“The stone which the builders refused is become the headstone of the corner.” It is said that when Solomon’s temple was being built, all the stones were brought from the quarry ready cut and fashioned, and there was marked on all the blocks the places where they were to be put. Amongst the stones was a very curious one; it seemed of no describable shape, it appeared unfit for any portion of the building. They tried it at this wall, but it would not fit; they tried it in another, but it could not be accommodated; so, vexed and angry, they threw it away. The temple was so many years building, that this stone became covered with moss, and grass grew around it. Everybody passing by laughed at the stone; they said Solomon was wise, and doubtless all the other stones were right; but as for that block, they might as well send it back to the quarry, for they were quite sure it was meant for nothing. Year after year rolled on, and the poor stone was still despised, the builders constantly refused it. The eventful day came when the temple was to be finished and opened, and the multitude was assembled to see the grand sight. The builders said, “Where is the top-stone? Where is the pinnacle?” they little thought where the crowning marble was, until some one said, “Perhaps that stone which the builders refused is meant to be the top-stone.” They then took it, and hoisted it to the top of the house; and as it reached the summit, they found it well adapted to the place. Loud hosannas made the heavens ring, as the stone which the builders refused became the headstone of the corner. So is it with Christ Jesus.

For meditation: To begin with, man saw to it that the first shall be last; in the end God saw to it that the last shall be first. Where do you place the Lord Jesus Christ?

Sermon no. 17
2 April (Preached 1 April 1855)

Travelling expenses on the two great roads

From: Charles Spurgeon, Biblegateway

‘So he paid the fare thereof.’ Jonah 1:3

Suggested Further Reading: Haggai 1:1–15

With all your kicking and rebelling, you will have to go where you were originally ordered to go; you might as well go at first—you will go with better grace; you will go with your master’s comfortable presence; but you will have to go one way or another. Many men have found this true. They have struggled against duty, and perhaps, year after year they have drawn back from it, finding miserable excuses for their consciences; but they never prospered in business, they could not get on in the world, they had trouble on trouble, and at last it came to this, they had to go back to the very place where they were ten or twenty years ago, and there they discharged the duty which they had been so long seeking to avoid, which had proved a burdensome stone unto them until they were rid of it by yielding to its demands. Now, my dear brother, do not play the Jonah, for you will have to pay the fare of it. If you know your duty, do it. I may be speaking very pointedly to some of you. ‘I should have to sever the bonds of many a fond connection.’ Do it for Christ’s sake. ‘I should have to leave the camp and go outside of it, take up a very heavy cross, and bear Christ’s reproach.’ You may as well do it now as by and by, for you will have to do it. ‘But,’ says one, ‘this business of mine—I have nothing left to live upon; I feel it is a bad business, but I do not like to give it up just yet.’ You will have to do so sooner or later, you may as well do it now, before, like Jonah, you have had to pay for your wit; remember that ‘The fear of the Lord is the beginning of wisdom, and a good understanding have all they that keep his commandments.’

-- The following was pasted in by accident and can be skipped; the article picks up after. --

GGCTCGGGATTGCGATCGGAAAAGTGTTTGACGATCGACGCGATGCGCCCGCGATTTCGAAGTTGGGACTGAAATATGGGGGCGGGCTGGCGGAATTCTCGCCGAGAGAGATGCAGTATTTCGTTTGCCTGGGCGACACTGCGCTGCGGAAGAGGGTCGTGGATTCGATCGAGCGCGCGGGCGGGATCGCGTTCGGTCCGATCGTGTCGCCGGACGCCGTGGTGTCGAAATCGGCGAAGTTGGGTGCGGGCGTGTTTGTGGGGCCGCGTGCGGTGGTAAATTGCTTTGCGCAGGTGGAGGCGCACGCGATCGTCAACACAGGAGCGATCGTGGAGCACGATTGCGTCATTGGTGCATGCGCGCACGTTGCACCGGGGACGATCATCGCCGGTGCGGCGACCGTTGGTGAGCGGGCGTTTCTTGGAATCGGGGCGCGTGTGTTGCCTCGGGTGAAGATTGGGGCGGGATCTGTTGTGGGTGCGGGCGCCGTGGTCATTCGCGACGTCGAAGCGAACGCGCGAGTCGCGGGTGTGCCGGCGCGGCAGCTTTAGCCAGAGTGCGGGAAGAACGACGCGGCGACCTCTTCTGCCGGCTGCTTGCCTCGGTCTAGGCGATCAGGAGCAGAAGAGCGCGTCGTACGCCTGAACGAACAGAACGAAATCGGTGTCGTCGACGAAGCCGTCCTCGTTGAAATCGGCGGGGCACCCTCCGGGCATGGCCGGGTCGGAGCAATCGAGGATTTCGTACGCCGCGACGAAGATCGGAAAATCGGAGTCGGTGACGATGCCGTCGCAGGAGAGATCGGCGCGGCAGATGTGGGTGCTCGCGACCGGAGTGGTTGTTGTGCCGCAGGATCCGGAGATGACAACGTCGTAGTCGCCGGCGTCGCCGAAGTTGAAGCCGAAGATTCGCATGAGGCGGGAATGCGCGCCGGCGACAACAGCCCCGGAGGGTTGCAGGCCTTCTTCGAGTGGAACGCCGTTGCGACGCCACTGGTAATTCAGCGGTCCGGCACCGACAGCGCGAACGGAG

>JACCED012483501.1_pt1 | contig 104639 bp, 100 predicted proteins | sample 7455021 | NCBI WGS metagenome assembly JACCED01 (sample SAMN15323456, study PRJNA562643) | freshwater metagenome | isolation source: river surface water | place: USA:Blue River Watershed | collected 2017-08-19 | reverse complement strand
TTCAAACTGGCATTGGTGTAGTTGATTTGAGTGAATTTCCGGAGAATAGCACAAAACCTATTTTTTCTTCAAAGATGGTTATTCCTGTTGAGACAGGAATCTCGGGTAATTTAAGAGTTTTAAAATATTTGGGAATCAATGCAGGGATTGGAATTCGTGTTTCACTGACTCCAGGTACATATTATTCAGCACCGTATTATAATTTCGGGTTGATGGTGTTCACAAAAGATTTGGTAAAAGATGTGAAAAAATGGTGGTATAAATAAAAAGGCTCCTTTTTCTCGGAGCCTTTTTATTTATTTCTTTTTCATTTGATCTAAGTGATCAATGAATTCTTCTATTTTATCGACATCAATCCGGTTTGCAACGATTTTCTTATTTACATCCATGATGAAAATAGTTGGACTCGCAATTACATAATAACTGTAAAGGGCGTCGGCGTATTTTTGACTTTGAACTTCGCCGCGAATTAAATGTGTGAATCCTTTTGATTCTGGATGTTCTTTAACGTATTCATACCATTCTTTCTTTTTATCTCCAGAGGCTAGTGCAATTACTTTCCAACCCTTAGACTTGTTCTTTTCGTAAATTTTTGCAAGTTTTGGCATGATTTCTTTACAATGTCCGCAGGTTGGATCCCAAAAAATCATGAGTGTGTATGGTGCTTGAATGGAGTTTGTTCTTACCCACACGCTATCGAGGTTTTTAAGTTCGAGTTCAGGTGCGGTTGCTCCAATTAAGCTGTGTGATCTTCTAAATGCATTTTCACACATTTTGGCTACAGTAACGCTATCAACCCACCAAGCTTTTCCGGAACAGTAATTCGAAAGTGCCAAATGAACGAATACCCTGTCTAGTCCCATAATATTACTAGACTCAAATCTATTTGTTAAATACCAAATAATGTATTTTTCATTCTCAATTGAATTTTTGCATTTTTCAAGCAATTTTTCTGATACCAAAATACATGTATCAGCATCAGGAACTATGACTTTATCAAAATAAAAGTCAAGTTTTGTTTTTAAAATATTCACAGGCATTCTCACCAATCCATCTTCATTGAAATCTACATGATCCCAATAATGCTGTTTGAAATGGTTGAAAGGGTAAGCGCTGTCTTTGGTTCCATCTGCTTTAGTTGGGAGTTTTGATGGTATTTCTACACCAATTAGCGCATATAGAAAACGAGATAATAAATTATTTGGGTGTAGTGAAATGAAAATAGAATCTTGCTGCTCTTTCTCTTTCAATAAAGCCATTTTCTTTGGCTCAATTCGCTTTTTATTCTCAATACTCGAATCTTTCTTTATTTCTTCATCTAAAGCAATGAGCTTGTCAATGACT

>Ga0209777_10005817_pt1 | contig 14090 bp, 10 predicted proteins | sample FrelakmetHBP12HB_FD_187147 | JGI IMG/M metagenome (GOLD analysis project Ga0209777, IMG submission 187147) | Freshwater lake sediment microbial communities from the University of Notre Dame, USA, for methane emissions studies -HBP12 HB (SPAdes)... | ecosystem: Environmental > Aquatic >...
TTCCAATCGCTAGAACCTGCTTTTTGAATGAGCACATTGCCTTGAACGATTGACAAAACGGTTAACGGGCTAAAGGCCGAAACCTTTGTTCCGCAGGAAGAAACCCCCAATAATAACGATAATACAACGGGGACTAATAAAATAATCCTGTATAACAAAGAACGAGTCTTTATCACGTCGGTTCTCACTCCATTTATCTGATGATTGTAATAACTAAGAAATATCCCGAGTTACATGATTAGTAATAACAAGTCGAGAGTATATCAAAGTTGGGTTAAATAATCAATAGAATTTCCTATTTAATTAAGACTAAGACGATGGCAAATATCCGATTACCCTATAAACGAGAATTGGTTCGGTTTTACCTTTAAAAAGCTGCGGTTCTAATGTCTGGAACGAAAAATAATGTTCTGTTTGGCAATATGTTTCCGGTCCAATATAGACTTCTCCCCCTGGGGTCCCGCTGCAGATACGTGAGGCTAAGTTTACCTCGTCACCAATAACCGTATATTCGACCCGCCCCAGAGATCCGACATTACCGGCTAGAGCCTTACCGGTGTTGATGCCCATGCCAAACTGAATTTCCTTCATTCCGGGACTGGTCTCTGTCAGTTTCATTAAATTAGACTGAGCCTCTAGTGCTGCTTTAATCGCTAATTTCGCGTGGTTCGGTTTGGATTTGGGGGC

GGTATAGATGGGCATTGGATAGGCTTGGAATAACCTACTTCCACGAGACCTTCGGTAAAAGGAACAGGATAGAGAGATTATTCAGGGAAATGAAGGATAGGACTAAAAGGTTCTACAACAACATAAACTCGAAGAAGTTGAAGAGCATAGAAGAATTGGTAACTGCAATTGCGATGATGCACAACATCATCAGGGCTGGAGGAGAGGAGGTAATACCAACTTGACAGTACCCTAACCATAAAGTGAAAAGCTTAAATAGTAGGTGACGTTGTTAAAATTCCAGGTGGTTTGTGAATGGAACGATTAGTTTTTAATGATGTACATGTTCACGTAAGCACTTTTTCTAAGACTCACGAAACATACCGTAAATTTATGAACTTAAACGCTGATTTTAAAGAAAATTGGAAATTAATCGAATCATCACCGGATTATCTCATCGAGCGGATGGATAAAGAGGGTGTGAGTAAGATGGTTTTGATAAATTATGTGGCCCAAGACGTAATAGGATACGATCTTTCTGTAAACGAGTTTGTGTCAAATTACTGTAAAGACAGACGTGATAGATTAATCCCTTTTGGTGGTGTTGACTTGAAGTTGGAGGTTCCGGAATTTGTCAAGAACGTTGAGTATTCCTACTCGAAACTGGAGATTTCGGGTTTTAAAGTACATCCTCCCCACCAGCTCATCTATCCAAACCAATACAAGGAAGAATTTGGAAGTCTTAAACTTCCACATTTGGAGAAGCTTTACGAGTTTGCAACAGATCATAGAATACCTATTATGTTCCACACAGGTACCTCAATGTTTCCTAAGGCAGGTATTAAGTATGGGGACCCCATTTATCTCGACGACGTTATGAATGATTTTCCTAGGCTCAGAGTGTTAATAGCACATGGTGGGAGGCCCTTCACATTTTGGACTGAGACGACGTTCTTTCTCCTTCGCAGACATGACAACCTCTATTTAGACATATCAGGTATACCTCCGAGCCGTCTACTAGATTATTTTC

For meditation: Delayed obedience to God includes an initial period of disobedience. Better late than never (Matthew 21:28–32), but instant obedience is the best course of action (Psalm 119:60).

‘He claims my will, that I may prove
How swift obedience answers love.’

Sermon no. 622
2 April (1865)

Meditation (Matthew 27:50–51)

From: Biblegateway

Since the fall of humans in the garden, people have lived with the knowledge that they are separated from their Creator. Jews in Jesus’ day knew this full well, and in case they forgot, there was the curtain—the great, heavy curtain of blue, purple and scarlet thread and finely twisted linen (see Exodus 26:31). Four inches thick and so strong the historian Josephus said that horses tied to either side of it pulling could not tear it in two, it separated two rooms in the tabernacle. Though the curtain was beautiful, its real purpose was not. It did not simply separate two rooms; it existed to bar entrance to God’s holy place. It sent a message about the separation between God and people, serving as a reminder that no one was to ever approach God except in the limited ways he meticulously prescribed.